Singapore ruling party needs to reconnect: analysts

Saturday's (January 26) vote for a vacant seat in the sleepy suburb of Punggol East became a lightning rod for a national debate over the cost of living, immigration and other issues raging in social media

Singapore skyline at dusk, June 3, 2011. Photo courtesy of Wikipedia/chensiyuan

SINGAPORE – Singapore’s ruling party needs to reconnect with voters or face more severe setbacks in national polls, analysts said Sunday after a massive swing to the opposition in a by-election dominated by debate over the rising cost of living and immigration.

It was the second by-election defeat in eight months for the People’s Action Party (PAP), which has been in power for more than 50 years.

Saturday’s (January 26) vote for a vacant seat in the sleepy suburb of Punggol East became a lightning rod for a national debate over the cost of living, immigration and other issues raging in social media.

The opposition Workers’ Party won 54.5 percent of the vote — exactly the same share garnered by the PAP when it last took the seat in the May 2011 general elections.

“The swing of votes has been massive,” Reuben Wong, an assistant professor of political science at the National University of Singapore, told AFP.

Wong said defeated PAP candidate Koh Poh Koon, 40, a prominent surgeon who had never been in politics and was introduced by the party just weeks before the vote, was seen as an “elitist” figure.

By contrast, he said Workers’ Party candidate Lee Li Lian, a 34-year-old corporate trainer running for a second time, was regarded as more representative of Singapore’s “heartlanders” — the majority who live in public housing.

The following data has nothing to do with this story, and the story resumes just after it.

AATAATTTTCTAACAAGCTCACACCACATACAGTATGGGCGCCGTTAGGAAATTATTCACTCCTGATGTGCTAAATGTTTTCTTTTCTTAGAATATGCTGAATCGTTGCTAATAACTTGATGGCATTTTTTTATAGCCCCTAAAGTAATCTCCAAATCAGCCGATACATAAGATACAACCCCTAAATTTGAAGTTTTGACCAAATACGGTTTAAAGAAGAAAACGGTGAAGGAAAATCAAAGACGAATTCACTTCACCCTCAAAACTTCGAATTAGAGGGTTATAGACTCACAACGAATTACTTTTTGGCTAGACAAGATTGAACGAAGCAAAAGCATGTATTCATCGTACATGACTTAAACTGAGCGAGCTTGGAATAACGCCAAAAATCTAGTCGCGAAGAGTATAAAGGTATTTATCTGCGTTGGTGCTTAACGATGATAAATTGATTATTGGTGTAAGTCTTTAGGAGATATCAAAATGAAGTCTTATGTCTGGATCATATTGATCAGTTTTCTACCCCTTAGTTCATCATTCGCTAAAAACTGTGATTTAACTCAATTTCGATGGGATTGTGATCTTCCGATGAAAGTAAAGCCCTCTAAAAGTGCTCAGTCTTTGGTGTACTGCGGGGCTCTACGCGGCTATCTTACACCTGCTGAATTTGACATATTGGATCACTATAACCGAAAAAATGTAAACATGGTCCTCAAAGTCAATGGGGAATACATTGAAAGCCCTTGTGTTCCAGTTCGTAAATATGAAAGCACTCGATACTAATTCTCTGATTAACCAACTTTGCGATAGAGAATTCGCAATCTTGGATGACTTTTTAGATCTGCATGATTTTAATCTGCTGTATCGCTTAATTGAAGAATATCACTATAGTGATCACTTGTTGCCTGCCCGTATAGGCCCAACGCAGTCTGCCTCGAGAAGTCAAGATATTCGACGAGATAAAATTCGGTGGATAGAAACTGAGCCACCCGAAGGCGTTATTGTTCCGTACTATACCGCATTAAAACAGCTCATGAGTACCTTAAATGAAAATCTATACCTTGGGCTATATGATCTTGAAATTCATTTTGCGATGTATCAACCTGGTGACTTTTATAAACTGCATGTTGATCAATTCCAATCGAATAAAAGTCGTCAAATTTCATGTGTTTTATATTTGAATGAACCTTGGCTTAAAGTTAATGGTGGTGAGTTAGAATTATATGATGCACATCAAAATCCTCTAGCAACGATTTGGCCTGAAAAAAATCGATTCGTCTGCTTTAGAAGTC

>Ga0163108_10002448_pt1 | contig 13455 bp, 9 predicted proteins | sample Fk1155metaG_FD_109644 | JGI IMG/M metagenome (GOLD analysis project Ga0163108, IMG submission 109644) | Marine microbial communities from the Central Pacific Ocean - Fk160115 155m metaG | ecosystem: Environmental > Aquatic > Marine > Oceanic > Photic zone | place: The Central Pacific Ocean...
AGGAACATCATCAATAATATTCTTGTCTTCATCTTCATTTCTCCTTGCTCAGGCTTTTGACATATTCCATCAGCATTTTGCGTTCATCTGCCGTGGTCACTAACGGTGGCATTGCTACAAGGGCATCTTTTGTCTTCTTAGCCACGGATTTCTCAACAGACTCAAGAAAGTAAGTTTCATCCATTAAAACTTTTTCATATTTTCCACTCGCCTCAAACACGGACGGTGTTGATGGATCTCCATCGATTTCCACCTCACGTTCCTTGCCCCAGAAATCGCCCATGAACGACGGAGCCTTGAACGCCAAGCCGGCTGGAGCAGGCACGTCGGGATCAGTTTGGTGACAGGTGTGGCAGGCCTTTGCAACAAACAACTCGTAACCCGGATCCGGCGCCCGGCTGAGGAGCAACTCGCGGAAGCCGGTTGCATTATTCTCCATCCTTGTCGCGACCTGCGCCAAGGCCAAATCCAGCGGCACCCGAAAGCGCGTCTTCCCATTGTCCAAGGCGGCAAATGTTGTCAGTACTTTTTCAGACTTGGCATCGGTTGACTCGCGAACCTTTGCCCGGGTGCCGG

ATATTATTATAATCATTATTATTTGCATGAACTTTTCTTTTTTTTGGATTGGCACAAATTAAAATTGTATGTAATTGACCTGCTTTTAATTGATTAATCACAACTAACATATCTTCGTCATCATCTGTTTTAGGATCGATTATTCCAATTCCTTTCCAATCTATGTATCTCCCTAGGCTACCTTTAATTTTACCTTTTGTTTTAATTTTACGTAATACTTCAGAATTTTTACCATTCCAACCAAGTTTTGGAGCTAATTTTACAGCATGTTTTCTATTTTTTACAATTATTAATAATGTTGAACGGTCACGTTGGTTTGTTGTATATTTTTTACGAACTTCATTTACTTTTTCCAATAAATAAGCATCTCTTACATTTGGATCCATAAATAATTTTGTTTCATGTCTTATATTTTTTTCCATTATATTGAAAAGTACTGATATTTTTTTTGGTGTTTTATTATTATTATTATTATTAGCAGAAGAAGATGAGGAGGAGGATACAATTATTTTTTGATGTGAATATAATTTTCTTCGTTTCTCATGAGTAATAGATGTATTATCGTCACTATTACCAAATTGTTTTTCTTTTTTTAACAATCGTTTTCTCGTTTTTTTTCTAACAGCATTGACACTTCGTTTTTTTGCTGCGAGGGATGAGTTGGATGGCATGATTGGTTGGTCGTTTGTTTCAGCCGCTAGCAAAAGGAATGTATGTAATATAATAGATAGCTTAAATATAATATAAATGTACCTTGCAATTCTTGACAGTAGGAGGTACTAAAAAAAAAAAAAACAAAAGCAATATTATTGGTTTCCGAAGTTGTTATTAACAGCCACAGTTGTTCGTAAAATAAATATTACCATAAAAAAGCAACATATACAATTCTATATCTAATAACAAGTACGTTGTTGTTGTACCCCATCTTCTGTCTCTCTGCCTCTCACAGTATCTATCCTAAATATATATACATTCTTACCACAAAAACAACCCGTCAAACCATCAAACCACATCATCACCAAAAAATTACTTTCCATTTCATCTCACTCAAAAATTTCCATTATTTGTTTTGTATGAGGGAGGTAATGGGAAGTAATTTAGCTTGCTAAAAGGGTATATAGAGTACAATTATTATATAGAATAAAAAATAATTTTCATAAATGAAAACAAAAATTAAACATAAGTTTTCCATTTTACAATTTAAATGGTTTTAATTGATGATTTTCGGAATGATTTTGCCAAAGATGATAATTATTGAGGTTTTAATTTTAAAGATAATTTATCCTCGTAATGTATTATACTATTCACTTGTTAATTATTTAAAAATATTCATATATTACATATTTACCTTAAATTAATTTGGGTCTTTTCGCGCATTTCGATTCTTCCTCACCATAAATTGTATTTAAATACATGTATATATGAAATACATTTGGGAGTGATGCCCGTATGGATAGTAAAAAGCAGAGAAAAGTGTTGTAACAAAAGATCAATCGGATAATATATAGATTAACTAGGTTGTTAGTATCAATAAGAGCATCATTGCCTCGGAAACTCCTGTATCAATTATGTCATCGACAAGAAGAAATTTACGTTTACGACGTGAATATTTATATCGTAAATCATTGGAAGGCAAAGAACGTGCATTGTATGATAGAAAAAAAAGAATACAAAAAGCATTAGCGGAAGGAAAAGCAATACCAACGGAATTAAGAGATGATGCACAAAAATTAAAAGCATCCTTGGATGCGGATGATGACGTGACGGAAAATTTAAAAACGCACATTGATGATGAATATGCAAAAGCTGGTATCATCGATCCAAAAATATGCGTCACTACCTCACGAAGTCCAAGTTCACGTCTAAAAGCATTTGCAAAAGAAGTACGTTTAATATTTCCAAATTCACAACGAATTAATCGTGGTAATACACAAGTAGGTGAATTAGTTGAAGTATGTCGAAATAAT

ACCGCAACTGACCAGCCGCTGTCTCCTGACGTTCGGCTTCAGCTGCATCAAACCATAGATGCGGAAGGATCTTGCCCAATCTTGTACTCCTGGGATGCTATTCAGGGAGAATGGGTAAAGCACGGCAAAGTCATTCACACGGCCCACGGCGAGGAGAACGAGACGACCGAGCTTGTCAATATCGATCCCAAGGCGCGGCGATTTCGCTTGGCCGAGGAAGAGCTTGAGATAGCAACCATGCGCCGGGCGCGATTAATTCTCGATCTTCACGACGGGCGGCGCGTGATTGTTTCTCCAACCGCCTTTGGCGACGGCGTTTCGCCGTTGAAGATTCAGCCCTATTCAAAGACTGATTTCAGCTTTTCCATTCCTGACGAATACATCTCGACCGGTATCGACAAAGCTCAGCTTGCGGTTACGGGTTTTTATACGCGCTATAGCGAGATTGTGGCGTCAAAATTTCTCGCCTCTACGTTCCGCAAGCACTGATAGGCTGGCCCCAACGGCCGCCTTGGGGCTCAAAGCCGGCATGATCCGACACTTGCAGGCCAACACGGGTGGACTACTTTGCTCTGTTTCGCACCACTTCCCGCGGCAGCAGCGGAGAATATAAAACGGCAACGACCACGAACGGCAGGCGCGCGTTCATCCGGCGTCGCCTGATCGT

“The PAP is lacking grassroots candidates that are grounded in the communities,” said Bridget Welsh, an associate professor at Singapore Management University.

“The formula of ‘best and brightest’ is not working,” the political scientist added, referring to the PAP’s traditional approach of fielding academic achievers and successful professionals.

Candidates do not have to live in the districts where they are running for office.

“The erosion of support in this contest is so significant that it cannot be dismissed as an anomaly. The PAP needs to reevaluate its engagement with the electorate and policies, and work to rebuild trust or it will face many more Punggols,” Welsh said.

The setback came less than two years after the PAP, which has been in power for more than 50 years, suffered its worst general election showing in May 2011 when its share of votes fell to an all-time low of 60 percent.

The Workers’ Party captured six seats, tripling the number of opposition MPs in the 87-member parliament — a small presence by international standards but a major development in a city-state known in the past for rigid social controls.

Prime Minister Lee Hsien Loong said after Saturday’s vote gave the Workers’ Party a seventh seat that reforms would take time to produce results, vowing to present a “report card for voters to judge in the next general elections”, which do not have to be called until 2016.

Since the 2011 vote, the government has promised to spend billions of dollars on public housing, mass transport and social programs.

It has slowed the intake of foreign workers and immigrants, who have been accused of competing with citizens for jobs and public services and driving up prices of homes.

More than a third of Singapore’s population of 5.3 million are foreigners.

Saturday’s vote was called to fill a seat left vacant when then parliament speaker Michael Palmer stepped down and quit the PAP in December after he confessed to an extramarital affair.

But the scandal was relegated to the sidelines and the campaign’s focus was largely on socio-economic issues in Singapore, which has become one of the costliest cities in Asia.

The Workers’ Party had found itself in a similar situation last year when one of its MPs also quit over an extramarital affair.

But unlike the PAP, it retained the seat comfortably in a by-election in May, underscoring the growing appeal of an alternative political voice to Singaporeans.

The PAP first came to power in 1959 when colonial ruler Britain introduced self-rule in Singapore, which became a republic in 1965 after a brief union with Malaysia. –

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